The most facile critique of Rawlsian liberalism consists in claiming that liberalism espouses values just like any other system, so it’s really no different from them. This is a favorite tactic of Stanley Fish:

>But right there, in the invocation of “free development” and “mutual forbearance,” Starr gives the lie to liberal neutrality. Free development (the right of individuals to frame and follow their own life plans) and mutual forbearance (a live-and-let-live attitude toward the beliefs of others as long as they do you no harm) are not values everyone endorses.

So one cannot claim that one is for religious liberty, and be religious, without contradicting himself. If one is, say, Catholic, and one endorses a political system based on government neutrality toward any non-human sacrificing religion, then one is, on Fish’s ever more childish analysis, espousing yet another system of value, as intolerant of intolerance as intolerance is intolerant of tolerance. It’s just crap.

John Holbo at Crooked Timber makes a related point about Fish:

>I would also like to request a moratorium on critiques of liberalism that consist entirely of a flourish for effect – with accompanying air of discovery – of the familiar consideration that liberalism is inconsistent with blanket, categorical tolerance of absolutely every possible act and attitude. That is, liberalism is incompatible, in practice, with any form of illiberalism that destroys liberalism. If something is inconsistent with liberalism, it is inconsistent with liberalism. Yes. Quite. We noticed.

And this points out the silly category problem of Fish’s analysis. Every mental attitude (political, eschatological, metaphorical, emotional, ethical, and so on) is exactly the same. So if I endorse religious liberty, I value it; if I belong to a religion, I value it; if I like Vernaccia, I value it; if I like the Detroit Lions, I value them. All values, all the same. But maybe, just maybe, the problem is the use of values. Maybe they’re not all the same.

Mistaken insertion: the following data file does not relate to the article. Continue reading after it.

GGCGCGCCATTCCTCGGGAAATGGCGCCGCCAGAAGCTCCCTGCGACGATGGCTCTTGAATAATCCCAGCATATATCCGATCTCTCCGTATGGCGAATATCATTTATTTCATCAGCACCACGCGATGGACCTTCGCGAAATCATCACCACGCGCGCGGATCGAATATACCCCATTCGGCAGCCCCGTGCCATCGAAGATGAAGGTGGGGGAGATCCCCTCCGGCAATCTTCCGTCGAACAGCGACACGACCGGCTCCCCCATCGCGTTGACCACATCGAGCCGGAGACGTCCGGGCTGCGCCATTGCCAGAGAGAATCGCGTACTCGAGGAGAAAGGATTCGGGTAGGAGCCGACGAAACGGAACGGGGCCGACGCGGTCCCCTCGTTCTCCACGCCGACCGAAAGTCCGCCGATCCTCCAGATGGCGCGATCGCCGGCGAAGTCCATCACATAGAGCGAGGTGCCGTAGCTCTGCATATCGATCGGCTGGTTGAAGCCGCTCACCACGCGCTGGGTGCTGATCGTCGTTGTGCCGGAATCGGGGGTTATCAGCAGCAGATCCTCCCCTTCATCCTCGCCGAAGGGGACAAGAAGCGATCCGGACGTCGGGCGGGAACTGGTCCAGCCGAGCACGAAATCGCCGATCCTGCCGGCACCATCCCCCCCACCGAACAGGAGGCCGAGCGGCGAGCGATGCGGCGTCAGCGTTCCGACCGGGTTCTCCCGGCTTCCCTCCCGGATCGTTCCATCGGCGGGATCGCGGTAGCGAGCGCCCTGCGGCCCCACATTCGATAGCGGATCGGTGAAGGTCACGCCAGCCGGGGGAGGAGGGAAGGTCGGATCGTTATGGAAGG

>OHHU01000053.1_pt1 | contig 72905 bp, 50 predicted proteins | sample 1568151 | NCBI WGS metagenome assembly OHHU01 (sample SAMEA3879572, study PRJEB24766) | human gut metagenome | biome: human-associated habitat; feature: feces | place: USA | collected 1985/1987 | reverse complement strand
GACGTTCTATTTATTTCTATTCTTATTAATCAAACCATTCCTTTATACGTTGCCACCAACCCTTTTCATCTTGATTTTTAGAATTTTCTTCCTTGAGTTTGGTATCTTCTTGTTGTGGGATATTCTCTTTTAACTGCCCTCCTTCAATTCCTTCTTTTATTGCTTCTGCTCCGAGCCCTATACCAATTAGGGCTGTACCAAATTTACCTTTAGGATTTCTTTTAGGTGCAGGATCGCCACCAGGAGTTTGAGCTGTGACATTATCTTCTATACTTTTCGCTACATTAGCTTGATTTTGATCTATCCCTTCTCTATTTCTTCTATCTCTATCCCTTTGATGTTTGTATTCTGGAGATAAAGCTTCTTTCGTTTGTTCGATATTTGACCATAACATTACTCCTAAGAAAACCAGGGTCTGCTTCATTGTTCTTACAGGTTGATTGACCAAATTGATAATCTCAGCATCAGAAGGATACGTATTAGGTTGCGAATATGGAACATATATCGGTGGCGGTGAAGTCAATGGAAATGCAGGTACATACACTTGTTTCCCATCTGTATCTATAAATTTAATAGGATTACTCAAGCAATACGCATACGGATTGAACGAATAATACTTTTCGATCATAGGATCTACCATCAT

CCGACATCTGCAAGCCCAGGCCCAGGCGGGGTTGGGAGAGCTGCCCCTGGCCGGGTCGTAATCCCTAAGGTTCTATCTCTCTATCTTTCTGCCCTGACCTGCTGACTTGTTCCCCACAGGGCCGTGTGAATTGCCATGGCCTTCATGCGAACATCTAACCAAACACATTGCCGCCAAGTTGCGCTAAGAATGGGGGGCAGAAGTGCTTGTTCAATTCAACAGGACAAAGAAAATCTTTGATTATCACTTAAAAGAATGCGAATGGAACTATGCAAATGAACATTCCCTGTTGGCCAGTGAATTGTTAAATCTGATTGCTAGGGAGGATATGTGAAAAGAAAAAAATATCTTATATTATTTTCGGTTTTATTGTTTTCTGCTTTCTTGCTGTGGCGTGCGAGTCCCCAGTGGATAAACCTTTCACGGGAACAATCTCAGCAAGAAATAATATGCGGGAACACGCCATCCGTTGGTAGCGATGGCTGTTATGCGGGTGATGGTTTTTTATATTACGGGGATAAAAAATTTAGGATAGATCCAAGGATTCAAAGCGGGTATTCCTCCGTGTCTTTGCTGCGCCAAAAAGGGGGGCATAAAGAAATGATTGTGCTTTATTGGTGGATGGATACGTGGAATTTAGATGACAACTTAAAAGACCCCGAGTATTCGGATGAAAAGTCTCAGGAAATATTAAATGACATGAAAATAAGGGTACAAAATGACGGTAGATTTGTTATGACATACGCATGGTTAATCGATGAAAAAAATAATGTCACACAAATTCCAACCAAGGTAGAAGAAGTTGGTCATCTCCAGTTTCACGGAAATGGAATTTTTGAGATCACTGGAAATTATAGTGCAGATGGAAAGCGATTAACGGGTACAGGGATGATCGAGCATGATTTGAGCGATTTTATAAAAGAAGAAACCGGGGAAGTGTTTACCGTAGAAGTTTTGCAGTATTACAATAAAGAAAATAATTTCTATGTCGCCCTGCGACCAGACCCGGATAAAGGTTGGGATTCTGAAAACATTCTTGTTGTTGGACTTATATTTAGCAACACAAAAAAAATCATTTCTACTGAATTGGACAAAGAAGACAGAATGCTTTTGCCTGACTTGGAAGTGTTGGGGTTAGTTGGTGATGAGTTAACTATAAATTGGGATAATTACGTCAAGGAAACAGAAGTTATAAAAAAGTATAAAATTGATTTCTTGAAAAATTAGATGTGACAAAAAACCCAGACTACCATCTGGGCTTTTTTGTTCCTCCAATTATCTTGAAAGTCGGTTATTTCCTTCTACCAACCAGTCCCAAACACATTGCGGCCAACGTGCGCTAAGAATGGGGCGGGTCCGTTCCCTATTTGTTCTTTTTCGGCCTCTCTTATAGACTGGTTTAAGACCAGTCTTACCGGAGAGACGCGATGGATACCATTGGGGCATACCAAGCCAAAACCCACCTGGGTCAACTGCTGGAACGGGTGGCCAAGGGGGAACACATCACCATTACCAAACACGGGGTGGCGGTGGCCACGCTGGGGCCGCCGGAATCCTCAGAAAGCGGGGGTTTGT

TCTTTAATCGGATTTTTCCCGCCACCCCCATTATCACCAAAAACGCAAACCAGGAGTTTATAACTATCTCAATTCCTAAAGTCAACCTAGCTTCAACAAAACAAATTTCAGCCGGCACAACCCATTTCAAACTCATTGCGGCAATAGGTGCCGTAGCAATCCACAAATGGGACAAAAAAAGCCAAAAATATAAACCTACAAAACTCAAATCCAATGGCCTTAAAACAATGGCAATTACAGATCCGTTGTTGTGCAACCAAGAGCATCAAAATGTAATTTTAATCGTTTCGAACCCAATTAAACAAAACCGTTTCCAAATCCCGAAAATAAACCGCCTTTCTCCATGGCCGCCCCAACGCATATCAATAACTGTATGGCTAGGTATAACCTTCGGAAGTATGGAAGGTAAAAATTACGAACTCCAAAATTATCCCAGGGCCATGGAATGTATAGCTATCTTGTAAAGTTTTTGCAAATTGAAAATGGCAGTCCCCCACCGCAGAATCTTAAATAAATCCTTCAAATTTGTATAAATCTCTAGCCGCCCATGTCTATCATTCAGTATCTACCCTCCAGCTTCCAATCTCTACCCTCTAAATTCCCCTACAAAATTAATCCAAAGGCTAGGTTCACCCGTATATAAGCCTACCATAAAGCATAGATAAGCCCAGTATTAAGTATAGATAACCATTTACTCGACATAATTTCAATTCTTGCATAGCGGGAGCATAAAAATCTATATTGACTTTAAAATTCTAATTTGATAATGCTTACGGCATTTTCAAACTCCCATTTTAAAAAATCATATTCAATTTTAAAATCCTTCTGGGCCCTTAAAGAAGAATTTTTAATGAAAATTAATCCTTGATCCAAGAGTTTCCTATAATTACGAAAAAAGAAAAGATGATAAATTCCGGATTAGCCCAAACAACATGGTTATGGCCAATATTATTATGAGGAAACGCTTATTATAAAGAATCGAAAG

4 thoughts on “Values”

  1. Excellent point! I think the Fish type critics of Rawlsian Liberalism must have missed the point where Rawls states that any REASONABLE person would make a similar decision behind the veil of ignorance. Fish’s critique isn’t reasonable. However, to continue with the Rawlsian metaphor, Fish and his ilk certainly do drop a veil of ignorance of another kind over their own heads plus any they convince to listen to their garbage!

    By the way, is it “Rawslian” or “Rawlsian”? I was just following the spelling of his last name, but I’ve been known to get these things wrong.

  2. This “facile critique” you point out bears a strong resemblance to recent critiques of so-called “New Atheism” which argue that as a passionately held belief, atheism proves itself to be just another form of Fundamentalism, one that has the same relationship to the “dogma” of science that Fundamentalist Christianity has to the Bible. Religious “moderates” are especially prone to this kind of sloppy thinking.

  3. I misspelled “Rawlsian” now it is fixed. Dagon I think you’re observation is right on the mark. There is an analogy with the critiques of atheism: “as a form of believing, it’s just as much believing as theism, so they’re the same really,” or some such. That critique, however, is just laziness.

  4. Fish actually falls into this in his New York Times anti-atheist piece:
    “the objections Harris, Dawkins and Hitchens make to religious thinking are themselves part of religious thinking; rather than being swept under the rug of a seamless discourse, they are the very motor of that discourse, impelling the conflicted questioning of theologians and poets (not to mention the Jesus who cried, “My God, My God, why hast thou forsaken me?” and every verse of the Book of Job).”

    Just terrible, especially how the argument just kind of trails off into critical theory gibberish. I love also that he submits the entire Book of Job into evidence–that should satisfy those atheists.

    This line of argument was frustratingly common in the Harris and Dawkins book reviews. I even remember a few atheist reviewers spouting some version of this.

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